It's never been uncommon for automakers to vary specification by market – emissions control and safety equipment not being fitted for markets where not compulsory [I remember a right old row in New Zealand in the early '90s when a consumer group discovered locally assembled, Mazda 626-based Ford Telstars lacked the side door protection beams mandatory across the pond under the neighbour's strict Australian Design Rules (ADRs); Ford NZ soon added them]- but now Tesla is under fire in China for using lower specification computer chips than in other markets. According to a report this week, the Chinese industry ministry said it had urged Tesla to keep its China-made vehicles consistent after some local buyers complained the automaker put less advanced computer chips in their cars. The report said Tesla began delivering Chinese made Model 3 EVs from its new US$2bn Shanghai factory last December but some buyers said on Chinese social media control units in their cars run on HW2.5 chips which are less advanced than the HW3.0 chips listed on the specification sheets. Tesla blamed a chip shortage and promised to substitute the better chip when supply returned, both at the factory and in customer cars. HW3.0 chips are necessary for the full self driving mode in the cars' factory option driver assistance system.

Volkswagen is claiming an 80% reduction in NOX levels for the Passat's latest 2.0-litre diesel engine compared to the previous 2.0 TDI. The key is what it calls 'twin dosing', the double injection of AdBlue into the exhaust system. The group switched all of its diesel engines to SCR (selective catalytic reduction) exhaust gas treatment systems in 2018. Then in 2019, it began to phase in twin dosing, a system whereby the Adblue is injected selectively upstream of two SCR catalytic converters which are arranged in series. The Passat 2.0 TDI Evo was the first to gain the new engine, in 110kW (150PS) and 500Nm (368 lb ft) form. And while most other Passat engines meet the norms of Euro 6d Temp, this one is already compliant with Euro 6d emission standard.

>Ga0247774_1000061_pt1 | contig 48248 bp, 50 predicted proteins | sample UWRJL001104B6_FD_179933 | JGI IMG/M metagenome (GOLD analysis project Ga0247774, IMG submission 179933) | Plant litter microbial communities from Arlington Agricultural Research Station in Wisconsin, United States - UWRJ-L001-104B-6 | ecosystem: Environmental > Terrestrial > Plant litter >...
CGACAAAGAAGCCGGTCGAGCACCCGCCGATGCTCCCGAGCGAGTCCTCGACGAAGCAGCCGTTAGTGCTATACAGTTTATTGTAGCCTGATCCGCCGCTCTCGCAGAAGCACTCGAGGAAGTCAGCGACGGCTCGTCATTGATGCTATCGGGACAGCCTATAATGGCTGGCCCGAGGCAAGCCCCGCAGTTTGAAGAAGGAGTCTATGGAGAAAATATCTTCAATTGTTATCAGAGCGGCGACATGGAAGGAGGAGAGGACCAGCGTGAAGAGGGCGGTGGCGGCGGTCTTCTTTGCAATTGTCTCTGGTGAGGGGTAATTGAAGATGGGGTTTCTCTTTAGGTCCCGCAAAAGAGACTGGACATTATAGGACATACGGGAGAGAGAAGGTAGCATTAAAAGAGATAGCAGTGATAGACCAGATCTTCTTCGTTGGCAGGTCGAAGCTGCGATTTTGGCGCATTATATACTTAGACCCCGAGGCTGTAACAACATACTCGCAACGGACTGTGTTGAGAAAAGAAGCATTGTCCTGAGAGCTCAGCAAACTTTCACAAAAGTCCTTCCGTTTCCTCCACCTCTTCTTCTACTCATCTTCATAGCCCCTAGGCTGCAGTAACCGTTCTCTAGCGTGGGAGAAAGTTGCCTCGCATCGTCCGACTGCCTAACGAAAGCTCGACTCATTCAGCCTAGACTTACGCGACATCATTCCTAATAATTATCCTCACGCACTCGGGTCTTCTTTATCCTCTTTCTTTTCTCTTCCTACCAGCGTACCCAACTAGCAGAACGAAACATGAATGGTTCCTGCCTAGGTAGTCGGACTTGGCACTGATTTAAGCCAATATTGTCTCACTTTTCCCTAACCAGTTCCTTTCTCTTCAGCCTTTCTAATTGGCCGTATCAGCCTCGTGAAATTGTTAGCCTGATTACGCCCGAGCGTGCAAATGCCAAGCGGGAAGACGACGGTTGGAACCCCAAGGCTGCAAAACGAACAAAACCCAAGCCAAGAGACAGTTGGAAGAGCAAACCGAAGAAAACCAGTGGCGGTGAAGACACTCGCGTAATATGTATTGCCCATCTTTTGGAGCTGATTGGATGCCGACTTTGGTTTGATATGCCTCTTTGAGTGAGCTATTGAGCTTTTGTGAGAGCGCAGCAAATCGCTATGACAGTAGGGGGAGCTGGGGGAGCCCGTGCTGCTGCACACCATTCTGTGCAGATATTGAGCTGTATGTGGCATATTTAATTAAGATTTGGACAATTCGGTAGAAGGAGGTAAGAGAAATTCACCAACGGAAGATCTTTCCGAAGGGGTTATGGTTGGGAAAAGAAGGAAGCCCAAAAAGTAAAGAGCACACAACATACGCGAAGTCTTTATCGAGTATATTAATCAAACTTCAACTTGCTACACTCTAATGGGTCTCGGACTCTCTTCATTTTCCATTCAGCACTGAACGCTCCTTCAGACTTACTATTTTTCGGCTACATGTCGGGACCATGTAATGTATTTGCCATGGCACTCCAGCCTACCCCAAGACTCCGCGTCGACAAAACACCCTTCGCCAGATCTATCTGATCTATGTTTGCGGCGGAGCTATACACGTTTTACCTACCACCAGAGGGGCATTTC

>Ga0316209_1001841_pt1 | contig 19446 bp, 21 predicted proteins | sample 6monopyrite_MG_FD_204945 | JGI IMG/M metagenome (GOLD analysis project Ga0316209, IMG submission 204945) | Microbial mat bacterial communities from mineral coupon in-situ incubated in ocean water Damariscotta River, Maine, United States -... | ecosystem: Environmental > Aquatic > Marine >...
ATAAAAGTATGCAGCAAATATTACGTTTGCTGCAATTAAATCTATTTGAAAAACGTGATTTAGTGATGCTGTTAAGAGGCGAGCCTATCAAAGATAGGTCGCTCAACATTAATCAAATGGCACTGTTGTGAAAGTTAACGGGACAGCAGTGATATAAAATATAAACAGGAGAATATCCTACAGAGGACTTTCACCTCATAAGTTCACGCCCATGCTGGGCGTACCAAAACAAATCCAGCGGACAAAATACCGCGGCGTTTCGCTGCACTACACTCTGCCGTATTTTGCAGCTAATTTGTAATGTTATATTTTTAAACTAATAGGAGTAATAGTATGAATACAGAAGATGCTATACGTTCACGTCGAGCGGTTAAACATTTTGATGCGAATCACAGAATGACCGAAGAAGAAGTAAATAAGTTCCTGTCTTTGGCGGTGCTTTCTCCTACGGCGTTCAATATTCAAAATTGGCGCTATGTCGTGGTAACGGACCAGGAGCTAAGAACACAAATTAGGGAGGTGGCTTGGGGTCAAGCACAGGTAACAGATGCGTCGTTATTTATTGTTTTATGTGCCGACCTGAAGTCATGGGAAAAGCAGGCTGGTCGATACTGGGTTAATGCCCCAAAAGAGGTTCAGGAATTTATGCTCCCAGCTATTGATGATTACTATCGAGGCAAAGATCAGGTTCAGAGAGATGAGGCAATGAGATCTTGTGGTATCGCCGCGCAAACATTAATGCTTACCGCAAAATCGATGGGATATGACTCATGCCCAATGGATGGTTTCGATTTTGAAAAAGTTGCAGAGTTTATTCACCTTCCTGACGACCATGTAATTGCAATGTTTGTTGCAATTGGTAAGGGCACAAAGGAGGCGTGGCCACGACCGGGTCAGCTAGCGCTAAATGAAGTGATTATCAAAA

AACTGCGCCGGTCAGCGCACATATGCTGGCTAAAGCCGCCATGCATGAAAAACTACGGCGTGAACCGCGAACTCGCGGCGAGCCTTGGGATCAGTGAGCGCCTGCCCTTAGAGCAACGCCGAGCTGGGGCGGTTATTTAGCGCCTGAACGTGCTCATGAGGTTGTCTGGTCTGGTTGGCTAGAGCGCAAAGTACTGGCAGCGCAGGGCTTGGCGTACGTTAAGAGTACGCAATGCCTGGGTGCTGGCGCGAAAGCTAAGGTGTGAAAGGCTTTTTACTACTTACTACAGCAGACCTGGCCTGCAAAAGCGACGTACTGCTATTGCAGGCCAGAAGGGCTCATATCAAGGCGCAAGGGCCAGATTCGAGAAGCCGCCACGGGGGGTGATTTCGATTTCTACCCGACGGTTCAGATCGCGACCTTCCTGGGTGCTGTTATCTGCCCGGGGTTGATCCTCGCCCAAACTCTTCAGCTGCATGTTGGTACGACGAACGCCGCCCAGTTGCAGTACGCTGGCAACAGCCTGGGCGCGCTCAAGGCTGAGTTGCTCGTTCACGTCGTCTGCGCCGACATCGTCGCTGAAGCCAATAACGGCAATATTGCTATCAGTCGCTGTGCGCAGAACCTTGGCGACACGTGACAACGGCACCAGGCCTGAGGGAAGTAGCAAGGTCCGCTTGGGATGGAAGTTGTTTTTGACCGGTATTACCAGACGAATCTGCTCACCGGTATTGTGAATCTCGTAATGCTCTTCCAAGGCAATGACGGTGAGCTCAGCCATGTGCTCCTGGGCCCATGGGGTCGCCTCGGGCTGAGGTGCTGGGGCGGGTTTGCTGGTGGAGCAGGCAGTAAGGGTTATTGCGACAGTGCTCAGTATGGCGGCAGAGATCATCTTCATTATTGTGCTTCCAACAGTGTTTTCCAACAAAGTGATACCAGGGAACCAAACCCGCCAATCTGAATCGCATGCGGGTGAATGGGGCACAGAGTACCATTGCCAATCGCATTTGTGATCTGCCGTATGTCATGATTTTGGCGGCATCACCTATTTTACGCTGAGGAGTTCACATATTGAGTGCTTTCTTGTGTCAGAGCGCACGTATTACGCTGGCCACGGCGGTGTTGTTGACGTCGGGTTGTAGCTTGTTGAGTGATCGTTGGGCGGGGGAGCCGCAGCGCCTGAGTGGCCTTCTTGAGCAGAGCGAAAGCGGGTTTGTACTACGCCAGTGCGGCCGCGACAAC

Spin, the micromobility unit of Ford Motor, is expanding its footprint from 70 markets in the US to cities in Europe. The company will launch its first international fleet of dockless electric scooters in Cologne, Germany this spring. It is also applying for the upcoming Paris e-scooter share permit and exploring opportunities in the UK. To learn more about Spin's rollout plans for Europe, we talked with its co-founder and president Euwyn Poon.

I mentioned earlier the coming PSA/FCA merger (I for some reason am reminded of the old 2000s gag: "How do you pronounce DaimlerChrysler? The 'Chrysler' is silent," a US dig at the German domination of the long since dissolved merger). Louis Gallois has now agreed, with board members, to remain chairman of the Peugeot SA supervisory board until PSA and FCA are merged. The combination [merger] agreement between PSA and FCA groups was signed on 17 December, 2019. PSA said Gallois had agreed to remain in post "in order to ensure continuity until the closing of the merger between the two companies". When re-elected at the annual shareholders' meeting on 24 April, 2018, Gallois had indicated that, due to his age, he would serve as chairman of the Peugeot supervisory board for no more than two more years (four were planned) or until the end of the 2020 shareholders' meeting.

Finally, that ******* virus again. The New York International Auto Show had been due to take place next month but is now being delayed until August. The show's public days will now be 28 August to 6 September. We are, as we do with all major shows, keeping tabs on planned new model launches as best we can: there will be updates in due course.

Wash those hands often and have a nice weekend.

Graeme Roberts, Deputy Editor, just-auto.com